Adam Pick: Thanks for the overview. I’ve got sternum wires in me right now. We’ve got questions all about those sternum wires. The first one comes from Kelly. She asks, “Can sternum wires cause issues with other medical procedures? I am attempting to get an MRI, and the technician is concerned about the metal in my body.” What are your thoughts for Kelly?

Dr. Schaffer: That’s a great question, Kelly. I would say I encounter this question with either a clinic patient or someone in the hospital at least once every couple of weeks. The short and sweet answer to her question is, it is safe for Kelly to undergo an MRI procedure. Unfortunately, the devil’s a little bit in the details, and in medicine, we like to make everything as complex as we possibly can. I think it’s important for me to at least talk a little bit about the details, so it helps other folks with similar questions. In general, the wires that we put in to bring that breastbone together are either stainless steel or titanium based. That goes also for sternal fixation systems, which we sometimes use for patients.

Those metals are not ferromagnetic. Ferromagnetic means something that is highly charged and will have a strong attractive or repulsive force applied to it when it’s inside a magnetic field. Those are not what we see implanted in hearts at all. Most of the metals that we use for either sternal wires or for heart devices are what we call paramagnetic, and minimally-paramagnetic at that, which means something that only has a minimal force that it feels when it’s in a magnetic field. Because of that, most of these are essentially safe, but we hate to say safe for sure if something has not been rigorously tested. Website


That leads to the American Heart Association which has developed guidelines, which it did in 2007, to try and help us figure out what is an MRI safe device? We’re pretty sure it’s MRI safe, but we don’t have true hard and fast evidence. What is an MRI unsafe device? They paired with a website called We’ll go over that a little bit later. You can actually look up whatever device is implanted in you. Basically an MRI-safe device would be something that has no magnetic items whatsoever. It’s nonmagnetic, a plastic something. That can’t feel any force in a magnetic field, so we know from basic physics, that it’s MRI safe.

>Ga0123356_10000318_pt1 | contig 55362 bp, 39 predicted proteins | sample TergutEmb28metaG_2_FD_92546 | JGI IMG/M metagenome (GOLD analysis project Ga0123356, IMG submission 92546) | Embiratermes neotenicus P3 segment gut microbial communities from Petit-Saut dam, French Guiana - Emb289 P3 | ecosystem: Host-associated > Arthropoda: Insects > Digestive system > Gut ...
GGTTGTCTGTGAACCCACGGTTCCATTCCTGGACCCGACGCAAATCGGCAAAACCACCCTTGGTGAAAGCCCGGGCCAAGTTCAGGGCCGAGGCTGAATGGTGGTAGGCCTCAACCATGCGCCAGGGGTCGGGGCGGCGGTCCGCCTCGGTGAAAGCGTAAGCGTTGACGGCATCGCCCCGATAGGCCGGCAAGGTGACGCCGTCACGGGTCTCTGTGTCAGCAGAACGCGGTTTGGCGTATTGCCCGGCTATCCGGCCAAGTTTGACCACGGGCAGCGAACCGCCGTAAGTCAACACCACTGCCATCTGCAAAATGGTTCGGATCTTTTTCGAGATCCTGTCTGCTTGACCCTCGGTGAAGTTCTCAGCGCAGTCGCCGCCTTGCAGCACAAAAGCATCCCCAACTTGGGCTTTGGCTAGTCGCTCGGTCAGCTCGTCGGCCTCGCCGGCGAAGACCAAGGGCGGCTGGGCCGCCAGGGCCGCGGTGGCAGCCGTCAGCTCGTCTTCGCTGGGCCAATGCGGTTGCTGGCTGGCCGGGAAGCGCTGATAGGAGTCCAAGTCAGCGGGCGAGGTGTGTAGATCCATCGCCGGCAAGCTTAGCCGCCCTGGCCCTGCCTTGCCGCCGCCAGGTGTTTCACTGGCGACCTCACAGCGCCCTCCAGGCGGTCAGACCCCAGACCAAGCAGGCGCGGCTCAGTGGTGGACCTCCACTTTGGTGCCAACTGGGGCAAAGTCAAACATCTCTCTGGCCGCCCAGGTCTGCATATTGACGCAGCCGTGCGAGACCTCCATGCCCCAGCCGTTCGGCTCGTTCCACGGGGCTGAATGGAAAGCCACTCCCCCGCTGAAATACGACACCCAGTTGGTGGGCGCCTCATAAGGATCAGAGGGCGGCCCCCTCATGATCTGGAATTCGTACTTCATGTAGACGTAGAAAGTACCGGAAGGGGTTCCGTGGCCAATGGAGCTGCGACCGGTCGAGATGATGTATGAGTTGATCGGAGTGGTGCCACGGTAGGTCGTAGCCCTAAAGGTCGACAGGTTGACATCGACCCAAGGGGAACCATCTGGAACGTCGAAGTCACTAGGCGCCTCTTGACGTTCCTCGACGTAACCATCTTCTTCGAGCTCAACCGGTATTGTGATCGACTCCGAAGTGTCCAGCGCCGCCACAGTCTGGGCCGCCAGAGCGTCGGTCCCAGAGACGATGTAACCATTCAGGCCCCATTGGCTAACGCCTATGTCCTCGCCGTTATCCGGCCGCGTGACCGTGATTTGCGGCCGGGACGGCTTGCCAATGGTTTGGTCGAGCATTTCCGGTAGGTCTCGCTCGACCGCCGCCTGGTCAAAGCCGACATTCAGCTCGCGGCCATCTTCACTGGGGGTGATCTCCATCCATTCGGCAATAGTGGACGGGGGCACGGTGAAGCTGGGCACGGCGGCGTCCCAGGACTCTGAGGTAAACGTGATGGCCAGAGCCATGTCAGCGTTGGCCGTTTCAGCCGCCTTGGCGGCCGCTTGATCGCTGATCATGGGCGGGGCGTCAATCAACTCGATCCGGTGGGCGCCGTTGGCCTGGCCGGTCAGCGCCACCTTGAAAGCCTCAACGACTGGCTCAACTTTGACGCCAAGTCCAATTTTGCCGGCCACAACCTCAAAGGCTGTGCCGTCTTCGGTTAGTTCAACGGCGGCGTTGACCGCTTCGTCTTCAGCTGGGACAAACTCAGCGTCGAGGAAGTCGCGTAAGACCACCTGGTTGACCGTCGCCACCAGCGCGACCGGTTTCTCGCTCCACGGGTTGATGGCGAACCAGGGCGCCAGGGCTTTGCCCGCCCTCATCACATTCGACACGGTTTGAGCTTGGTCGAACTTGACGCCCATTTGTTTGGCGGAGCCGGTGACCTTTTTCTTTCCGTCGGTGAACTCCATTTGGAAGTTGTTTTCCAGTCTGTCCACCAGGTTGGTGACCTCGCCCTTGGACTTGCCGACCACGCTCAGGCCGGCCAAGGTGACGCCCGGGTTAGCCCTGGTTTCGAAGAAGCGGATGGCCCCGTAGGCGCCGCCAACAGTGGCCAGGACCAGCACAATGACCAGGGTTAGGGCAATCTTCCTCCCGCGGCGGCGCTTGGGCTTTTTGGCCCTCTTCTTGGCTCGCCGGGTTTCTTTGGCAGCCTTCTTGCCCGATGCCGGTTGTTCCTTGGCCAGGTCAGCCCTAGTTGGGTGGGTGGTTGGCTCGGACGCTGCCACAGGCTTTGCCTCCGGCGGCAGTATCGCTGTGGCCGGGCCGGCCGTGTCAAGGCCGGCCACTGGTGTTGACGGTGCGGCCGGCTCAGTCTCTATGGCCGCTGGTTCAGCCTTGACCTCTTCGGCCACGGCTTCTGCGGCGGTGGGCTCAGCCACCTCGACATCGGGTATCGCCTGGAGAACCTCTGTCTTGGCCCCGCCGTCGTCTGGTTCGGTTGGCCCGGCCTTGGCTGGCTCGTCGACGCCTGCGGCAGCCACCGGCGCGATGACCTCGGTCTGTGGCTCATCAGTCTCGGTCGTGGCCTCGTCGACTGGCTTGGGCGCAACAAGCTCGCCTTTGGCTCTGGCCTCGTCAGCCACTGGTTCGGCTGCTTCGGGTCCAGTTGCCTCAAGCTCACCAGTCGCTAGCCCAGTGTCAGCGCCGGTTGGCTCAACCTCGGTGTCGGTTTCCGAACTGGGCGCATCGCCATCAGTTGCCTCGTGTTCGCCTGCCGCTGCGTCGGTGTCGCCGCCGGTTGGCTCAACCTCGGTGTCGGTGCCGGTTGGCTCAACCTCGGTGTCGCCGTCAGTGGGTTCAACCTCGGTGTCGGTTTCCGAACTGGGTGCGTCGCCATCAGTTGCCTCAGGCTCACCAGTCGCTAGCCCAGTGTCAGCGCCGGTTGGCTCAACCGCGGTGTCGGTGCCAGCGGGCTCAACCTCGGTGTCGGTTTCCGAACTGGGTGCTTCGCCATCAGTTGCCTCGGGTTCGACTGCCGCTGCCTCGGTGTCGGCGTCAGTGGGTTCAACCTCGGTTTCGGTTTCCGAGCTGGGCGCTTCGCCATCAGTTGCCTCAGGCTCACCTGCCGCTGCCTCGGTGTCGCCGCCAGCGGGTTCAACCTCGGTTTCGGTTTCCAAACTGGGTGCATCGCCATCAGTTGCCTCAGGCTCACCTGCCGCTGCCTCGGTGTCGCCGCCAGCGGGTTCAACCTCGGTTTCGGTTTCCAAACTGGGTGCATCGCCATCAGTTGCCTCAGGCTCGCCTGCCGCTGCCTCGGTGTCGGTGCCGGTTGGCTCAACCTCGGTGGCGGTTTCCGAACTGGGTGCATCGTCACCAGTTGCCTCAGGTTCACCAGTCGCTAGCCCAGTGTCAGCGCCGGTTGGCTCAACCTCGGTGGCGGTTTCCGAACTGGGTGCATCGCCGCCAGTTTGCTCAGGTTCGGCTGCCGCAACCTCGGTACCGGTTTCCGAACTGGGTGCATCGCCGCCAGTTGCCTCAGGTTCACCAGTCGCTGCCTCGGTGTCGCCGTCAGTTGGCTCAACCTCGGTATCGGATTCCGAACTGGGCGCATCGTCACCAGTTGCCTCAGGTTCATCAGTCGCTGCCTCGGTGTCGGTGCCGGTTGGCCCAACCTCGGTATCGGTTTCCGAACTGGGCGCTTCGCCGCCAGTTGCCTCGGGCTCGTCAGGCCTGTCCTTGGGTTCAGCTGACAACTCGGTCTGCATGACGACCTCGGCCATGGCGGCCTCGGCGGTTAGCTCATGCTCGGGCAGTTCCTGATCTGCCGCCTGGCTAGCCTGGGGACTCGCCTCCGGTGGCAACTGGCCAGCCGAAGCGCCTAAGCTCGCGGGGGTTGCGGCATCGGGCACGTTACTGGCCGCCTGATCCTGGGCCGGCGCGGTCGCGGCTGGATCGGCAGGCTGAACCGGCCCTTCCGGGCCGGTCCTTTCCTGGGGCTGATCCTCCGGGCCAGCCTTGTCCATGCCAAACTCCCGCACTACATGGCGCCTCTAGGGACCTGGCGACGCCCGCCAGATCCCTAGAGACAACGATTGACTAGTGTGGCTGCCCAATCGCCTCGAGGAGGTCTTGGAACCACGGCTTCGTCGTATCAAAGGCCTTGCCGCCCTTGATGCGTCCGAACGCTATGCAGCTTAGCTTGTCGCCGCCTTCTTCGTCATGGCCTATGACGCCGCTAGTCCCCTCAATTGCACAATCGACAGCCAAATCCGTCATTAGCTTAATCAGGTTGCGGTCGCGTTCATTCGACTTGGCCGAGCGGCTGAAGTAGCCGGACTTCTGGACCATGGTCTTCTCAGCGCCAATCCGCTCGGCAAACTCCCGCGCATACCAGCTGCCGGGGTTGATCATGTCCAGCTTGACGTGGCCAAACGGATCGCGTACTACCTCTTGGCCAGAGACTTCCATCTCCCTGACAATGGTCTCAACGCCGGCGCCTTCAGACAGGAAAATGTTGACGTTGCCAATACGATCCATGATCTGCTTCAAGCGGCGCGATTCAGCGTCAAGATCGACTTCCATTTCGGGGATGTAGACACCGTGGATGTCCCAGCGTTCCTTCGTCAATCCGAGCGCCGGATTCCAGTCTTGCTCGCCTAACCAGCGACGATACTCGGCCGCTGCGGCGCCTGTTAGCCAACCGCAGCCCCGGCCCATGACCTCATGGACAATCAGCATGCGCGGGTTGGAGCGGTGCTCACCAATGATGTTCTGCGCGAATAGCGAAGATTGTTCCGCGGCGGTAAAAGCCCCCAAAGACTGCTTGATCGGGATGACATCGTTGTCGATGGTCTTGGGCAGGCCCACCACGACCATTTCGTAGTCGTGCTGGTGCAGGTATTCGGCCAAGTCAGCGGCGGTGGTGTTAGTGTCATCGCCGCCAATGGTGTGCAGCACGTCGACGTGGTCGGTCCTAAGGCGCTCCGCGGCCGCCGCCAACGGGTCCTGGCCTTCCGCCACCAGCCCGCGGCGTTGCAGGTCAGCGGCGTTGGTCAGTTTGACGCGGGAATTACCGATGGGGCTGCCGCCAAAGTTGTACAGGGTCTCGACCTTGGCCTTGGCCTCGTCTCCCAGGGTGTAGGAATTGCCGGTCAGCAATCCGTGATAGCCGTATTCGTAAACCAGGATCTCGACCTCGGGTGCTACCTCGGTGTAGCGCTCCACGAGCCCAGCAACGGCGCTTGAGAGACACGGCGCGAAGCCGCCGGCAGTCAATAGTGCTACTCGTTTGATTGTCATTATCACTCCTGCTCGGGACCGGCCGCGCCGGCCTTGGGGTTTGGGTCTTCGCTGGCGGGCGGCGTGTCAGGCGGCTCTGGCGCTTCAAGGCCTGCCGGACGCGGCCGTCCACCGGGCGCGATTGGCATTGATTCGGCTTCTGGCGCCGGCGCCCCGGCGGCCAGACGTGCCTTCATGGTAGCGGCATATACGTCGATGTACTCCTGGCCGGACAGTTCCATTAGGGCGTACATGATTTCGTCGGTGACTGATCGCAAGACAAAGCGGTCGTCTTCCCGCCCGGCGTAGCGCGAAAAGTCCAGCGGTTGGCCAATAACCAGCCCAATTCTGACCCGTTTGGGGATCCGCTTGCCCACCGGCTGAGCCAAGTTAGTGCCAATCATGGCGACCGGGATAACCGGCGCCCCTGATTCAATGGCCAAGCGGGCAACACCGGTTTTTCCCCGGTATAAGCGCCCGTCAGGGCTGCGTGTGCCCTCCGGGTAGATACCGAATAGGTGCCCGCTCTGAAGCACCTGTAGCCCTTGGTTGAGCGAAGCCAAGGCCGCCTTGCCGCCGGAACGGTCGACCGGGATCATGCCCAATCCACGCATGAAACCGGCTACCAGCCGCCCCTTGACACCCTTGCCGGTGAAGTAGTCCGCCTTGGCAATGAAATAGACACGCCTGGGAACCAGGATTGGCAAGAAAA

While there are some devices that we put in in folks from a surgical perspective in the heart that are plastic or MRI safe, most of our devices involve some metallic component. Most of our devices are in this next category, MRI conditional. That’s an item that has never been demonstrated to pose a threat and that has been studied, but we can’t be 100 percent sure that it will be fine, but we think it’s going to be safe. It’s been tested in other MRI devices, and they haven’t had an issue with it. As long as you have an MRI technician doing your procedure who is following the guidelines for whatever MRI device they’re using, for all intents and purposes, should be safe, unless some bizarre, catastrophic event occurs.

That applies to almost any device that we implant in the heart, whether it’s a valve, or a stent, or these wires. Then lastly, there are MRI unsafe devices, which are the ferromagnetic devices, those devices that feel a very strong magnetic force when they’re inside a magnetic field that are MRI unsafe. Very few, if any, cardiac devices fall under that category. The good news is, there’s a website devoted to this. You can actually go to www.MRIsafety to actually look up your specific device to make sure that it’s okay.